Communicating Better With Older People
Communicating with older people often requires extra time and patience because of physical, psychological, and social changes of normal aging.
Even more effort is needed in nursing homes where 60% to 90% of residents may actually have communication disabilities.
Speech-language pathologists Martin Shulman and Ellen Mandel offer these tips for family members and caregivers to make communicating with older people easier:
- Reduce background noises that may be distracting (e.g., turn off the radio or TV, close the door, or move to a quieter place)
- Begin the conversation with casual topics (e.g., the weather or what the person had for lunch). Avoid crucial messages at the beginning.
- Talk about familiar subjects such as family members and special interests of the person
- Stick to a topic. Avoid quick shifts from topic to topic.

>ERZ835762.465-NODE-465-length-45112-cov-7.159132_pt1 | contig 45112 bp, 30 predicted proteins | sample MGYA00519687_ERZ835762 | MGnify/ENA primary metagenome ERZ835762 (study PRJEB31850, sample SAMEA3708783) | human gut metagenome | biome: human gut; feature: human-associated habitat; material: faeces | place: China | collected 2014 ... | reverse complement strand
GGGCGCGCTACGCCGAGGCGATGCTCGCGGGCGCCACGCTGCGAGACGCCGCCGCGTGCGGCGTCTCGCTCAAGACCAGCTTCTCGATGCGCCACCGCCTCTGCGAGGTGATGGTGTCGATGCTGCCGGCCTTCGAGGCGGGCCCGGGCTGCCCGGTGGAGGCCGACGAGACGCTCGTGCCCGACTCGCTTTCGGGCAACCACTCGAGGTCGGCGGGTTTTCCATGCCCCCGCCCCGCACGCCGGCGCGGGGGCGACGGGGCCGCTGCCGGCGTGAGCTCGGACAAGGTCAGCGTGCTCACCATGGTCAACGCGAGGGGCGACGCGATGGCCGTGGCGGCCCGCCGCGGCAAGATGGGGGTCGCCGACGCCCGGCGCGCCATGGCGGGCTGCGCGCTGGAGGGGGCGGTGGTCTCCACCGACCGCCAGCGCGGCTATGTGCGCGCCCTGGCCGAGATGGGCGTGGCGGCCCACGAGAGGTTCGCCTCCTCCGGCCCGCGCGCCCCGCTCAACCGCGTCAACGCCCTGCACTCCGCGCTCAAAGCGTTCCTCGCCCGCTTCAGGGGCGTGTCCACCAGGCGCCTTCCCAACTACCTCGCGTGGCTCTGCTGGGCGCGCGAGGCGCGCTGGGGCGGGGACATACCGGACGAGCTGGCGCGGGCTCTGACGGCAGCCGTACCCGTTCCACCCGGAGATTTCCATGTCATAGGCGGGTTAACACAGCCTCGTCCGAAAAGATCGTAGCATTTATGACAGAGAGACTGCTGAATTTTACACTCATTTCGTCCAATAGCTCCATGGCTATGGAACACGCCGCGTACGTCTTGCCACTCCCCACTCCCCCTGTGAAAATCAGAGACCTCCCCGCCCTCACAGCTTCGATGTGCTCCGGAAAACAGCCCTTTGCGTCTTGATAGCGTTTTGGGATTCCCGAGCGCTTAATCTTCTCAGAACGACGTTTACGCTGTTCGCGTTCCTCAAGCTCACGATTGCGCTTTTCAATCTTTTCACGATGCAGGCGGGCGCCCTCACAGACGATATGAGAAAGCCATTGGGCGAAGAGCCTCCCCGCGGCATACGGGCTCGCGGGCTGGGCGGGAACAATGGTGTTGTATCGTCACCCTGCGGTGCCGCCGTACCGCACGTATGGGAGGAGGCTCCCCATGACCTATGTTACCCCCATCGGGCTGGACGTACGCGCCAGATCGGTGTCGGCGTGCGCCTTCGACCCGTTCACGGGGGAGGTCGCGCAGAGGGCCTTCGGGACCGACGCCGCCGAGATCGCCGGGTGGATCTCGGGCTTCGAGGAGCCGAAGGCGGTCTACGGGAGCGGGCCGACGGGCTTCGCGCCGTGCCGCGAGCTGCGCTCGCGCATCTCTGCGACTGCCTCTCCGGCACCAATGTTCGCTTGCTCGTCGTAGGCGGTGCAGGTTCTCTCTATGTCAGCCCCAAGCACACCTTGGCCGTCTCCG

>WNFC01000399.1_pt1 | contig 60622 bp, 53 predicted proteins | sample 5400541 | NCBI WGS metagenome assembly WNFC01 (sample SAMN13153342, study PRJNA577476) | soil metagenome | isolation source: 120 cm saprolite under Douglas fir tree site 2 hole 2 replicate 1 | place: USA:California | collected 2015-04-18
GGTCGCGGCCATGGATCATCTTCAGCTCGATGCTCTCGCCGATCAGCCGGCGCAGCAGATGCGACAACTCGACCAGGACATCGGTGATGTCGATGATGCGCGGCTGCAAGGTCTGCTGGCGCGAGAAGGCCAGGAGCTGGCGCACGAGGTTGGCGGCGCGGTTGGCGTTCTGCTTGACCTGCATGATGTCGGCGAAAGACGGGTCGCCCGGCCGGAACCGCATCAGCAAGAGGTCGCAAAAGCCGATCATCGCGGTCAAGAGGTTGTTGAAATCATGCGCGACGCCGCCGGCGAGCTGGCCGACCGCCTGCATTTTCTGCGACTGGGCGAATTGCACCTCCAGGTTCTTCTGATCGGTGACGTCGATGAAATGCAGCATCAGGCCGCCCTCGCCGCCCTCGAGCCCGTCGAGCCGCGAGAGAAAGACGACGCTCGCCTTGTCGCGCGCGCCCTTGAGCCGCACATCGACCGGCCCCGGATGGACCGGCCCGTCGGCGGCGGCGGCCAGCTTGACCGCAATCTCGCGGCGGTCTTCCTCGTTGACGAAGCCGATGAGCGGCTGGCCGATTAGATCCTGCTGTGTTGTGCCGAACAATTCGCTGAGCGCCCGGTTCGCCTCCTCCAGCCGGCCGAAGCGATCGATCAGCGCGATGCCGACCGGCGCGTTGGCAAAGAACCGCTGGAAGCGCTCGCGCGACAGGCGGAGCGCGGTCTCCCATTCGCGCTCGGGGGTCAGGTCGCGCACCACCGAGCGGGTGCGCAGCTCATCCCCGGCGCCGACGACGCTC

- Keep sentences and questions short.
- Give older persons a moment to reminisce. Their memories are important to them.
- Allow extra time for responding. Don't hurry them.
- Give the older person choices to ease decision making. (e.g., "Do you want tea or coffee?" rather than "What do you want to drink?")
- Be an active listener. Look for hints from eye gaze and gestures. Take a guess (e.g., "Are you talking about the TV news? Yes? Tell me more. I didn't see it.")
After your visit, tell others who visit (relatives, physicians, nurses, aides, etc.) what you've learned to improve communicating with the older person.
If you have concerns about a loved one's ability to communicate, visit ASHA ProFind for help.